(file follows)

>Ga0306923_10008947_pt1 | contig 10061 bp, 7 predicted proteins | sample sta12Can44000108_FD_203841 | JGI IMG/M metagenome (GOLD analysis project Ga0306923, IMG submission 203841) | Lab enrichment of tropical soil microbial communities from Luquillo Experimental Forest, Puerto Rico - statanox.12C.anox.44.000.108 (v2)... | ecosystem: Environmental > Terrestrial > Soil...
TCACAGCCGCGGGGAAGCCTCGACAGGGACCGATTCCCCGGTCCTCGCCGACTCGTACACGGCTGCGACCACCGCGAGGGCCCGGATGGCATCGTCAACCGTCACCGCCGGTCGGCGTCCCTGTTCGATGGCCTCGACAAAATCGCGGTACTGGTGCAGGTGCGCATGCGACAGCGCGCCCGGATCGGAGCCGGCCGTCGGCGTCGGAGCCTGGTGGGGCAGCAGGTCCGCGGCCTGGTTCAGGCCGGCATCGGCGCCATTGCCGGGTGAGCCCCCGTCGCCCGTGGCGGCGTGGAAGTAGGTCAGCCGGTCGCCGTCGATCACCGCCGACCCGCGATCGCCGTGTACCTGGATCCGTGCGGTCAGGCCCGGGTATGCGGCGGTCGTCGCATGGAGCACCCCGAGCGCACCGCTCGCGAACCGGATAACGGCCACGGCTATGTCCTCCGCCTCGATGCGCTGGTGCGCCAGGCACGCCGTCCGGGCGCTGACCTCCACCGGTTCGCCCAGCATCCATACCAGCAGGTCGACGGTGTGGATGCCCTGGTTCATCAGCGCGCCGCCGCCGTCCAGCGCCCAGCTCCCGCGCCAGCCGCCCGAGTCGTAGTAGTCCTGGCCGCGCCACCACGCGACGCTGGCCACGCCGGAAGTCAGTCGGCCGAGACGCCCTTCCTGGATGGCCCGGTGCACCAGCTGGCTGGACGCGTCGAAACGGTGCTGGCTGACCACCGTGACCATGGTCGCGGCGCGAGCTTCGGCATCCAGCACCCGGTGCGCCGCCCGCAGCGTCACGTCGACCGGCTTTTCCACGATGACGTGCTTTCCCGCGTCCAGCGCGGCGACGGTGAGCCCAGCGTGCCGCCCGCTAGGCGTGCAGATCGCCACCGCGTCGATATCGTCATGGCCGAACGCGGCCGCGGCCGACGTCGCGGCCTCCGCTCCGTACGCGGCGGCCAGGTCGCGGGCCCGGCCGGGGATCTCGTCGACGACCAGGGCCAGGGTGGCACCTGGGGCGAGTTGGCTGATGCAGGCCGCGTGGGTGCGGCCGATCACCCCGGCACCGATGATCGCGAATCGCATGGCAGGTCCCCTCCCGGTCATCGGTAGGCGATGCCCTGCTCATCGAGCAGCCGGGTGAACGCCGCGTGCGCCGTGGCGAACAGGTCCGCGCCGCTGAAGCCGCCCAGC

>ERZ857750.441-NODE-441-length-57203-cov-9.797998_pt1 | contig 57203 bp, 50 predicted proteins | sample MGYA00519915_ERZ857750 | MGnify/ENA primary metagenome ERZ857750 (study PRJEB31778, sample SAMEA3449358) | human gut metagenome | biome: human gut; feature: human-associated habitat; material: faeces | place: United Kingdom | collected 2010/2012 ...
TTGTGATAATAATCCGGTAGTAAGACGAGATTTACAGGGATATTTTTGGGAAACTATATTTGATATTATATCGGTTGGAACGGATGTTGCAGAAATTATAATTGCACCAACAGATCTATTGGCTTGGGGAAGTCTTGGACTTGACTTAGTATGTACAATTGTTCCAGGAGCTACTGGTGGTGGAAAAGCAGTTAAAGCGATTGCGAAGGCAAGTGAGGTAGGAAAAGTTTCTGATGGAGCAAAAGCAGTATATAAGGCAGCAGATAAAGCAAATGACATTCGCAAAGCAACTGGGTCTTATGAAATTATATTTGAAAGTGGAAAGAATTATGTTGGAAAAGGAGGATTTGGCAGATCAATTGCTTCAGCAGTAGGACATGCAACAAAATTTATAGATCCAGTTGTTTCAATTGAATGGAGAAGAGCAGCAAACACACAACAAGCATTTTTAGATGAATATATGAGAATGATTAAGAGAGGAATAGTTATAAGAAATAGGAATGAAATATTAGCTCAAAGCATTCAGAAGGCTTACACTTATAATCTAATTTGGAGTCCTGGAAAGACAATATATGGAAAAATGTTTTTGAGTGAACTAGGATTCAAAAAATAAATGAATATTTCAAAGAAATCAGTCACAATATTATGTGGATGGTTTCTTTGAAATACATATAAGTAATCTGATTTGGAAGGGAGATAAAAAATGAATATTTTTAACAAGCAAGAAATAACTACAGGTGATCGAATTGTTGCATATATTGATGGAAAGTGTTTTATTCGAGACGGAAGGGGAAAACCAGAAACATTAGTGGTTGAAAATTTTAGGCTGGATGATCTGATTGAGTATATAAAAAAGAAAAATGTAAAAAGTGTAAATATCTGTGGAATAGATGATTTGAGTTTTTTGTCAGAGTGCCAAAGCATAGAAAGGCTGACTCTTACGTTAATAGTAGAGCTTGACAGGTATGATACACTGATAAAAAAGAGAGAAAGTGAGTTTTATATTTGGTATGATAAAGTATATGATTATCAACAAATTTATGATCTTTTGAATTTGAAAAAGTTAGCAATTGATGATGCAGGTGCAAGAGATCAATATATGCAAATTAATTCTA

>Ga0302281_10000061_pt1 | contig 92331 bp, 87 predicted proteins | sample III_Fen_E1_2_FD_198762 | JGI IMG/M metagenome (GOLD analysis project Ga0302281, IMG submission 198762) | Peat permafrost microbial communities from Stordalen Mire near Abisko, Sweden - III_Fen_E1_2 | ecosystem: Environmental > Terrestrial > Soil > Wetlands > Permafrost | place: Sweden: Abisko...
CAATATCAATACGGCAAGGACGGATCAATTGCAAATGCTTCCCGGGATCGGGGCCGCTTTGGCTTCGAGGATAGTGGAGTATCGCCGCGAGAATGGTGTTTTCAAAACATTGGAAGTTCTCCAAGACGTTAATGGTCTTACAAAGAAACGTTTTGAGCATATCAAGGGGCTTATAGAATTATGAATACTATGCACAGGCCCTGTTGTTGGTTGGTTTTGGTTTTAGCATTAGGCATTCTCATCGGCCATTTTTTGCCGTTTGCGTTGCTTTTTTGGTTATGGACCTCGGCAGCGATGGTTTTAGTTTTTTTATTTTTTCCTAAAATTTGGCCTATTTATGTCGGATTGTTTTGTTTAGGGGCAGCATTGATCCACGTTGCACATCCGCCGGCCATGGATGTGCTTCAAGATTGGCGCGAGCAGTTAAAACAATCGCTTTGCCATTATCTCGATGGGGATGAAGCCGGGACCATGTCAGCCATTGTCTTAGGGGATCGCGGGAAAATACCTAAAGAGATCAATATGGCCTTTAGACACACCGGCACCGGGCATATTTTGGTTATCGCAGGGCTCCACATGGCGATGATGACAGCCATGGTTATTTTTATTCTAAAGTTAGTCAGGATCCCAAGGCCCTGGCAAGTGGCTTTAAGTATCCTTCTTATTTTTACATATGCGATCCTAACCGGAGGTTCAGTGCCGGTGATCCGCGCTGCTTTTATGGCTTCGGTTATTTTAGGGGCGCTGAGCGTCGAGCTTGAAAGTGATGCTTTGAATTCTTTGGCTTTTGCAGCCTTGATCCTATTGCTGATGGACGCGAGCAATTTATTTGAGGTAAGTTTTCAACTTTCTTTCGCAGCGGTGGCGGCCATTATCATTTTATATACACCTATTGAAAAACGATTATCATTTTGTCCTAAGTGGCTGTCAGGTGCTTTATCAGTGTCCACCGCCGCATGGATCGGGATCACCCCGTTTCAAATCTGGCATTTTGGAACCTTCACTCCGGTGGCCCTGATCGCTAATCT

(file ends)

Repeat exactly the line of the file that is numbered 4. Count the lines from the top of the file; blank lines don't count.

TTGTGATAATAATCCGGTAGTAAGACGAGATTTACAGGGATATTTTTGGGAAACTATATTTGATATTATATCGGTTGGAACGGATGTTGCAGAAATTATAATTGCACCAACAGATCTATTGGCTTGGGGAAGTCTTGGACTTGACTTAGTATGTACAATTGTTCCAGGAGCTACTGGTGGTGGAAAAGCAGTTAAAGCGATTGCGAAGGCAAGTGAGGTAGGAAAAGTTTCTGATGGAGCAAAAGCAGTATATAAGGCAGCAGATAAAGCAAATGACATTCGCAAAGCAACTGGGTCTTATGAAATTATATTTGAAAGTGGAAAGAATTATGTTGGAAAAGGAGGATTTGGCAGATCAATTGCTTCAGCAGTAGGACATGCAACAAAATTTATAGATCCAGTTGTTTCAATTGAATGGAGAAGAGCAGCAAACACACAACAAGCATTTTTAGATGAATATATGAGAATGATTAAGAGAGGAATAGTTATAAGAAATAGGAATGAAATATTAGCTCAAAGCATTCAGAAGGCTTACACTTATAATCTAATTTGGAGTCCTGGAAAGACAATATATGGAAAAATGTTTTTGAGTGAACTAGGATTCAAAAAATAAATGAATATTTCAAAGAAATCAGTCACAATATTATGTGGATGGTTTCTTTGAAATACATATAAGTAATCTGATTTGGAAGGGAGATAAAAAATGAATATTTTTAACAAGCAAGAAATAACTACAGGTGATCGAATTGTTGCATATATTGATGGAAAGTGTTTTATTCGAGACGGAAGGGGAAAACCAGAAACATTAGTGGTTGAAAATTTTAGGCTGGATGATCTGATTGAGTATATAAAAAAGAAAAATGTAAAAAGTGTAAATATCTGTGGAATAGATGATTTGAGTTTTTTGTCAGAGTGCCAAAGCATAGAAAGGCTGACTCTTACGTTAATAGTAGAGCTTGACAGGTATGATACACTGATAAAAAAGAGAGAAAGTGAGTTTTATATTTGGTATGATAAAGTATATGATTATCAACAAATTTATGATCTTTTGAATTTGAAAAAGTTAGCAATTGATGATGCAGGTGCAAGAGATCAATATATGCAAATTAATTCTA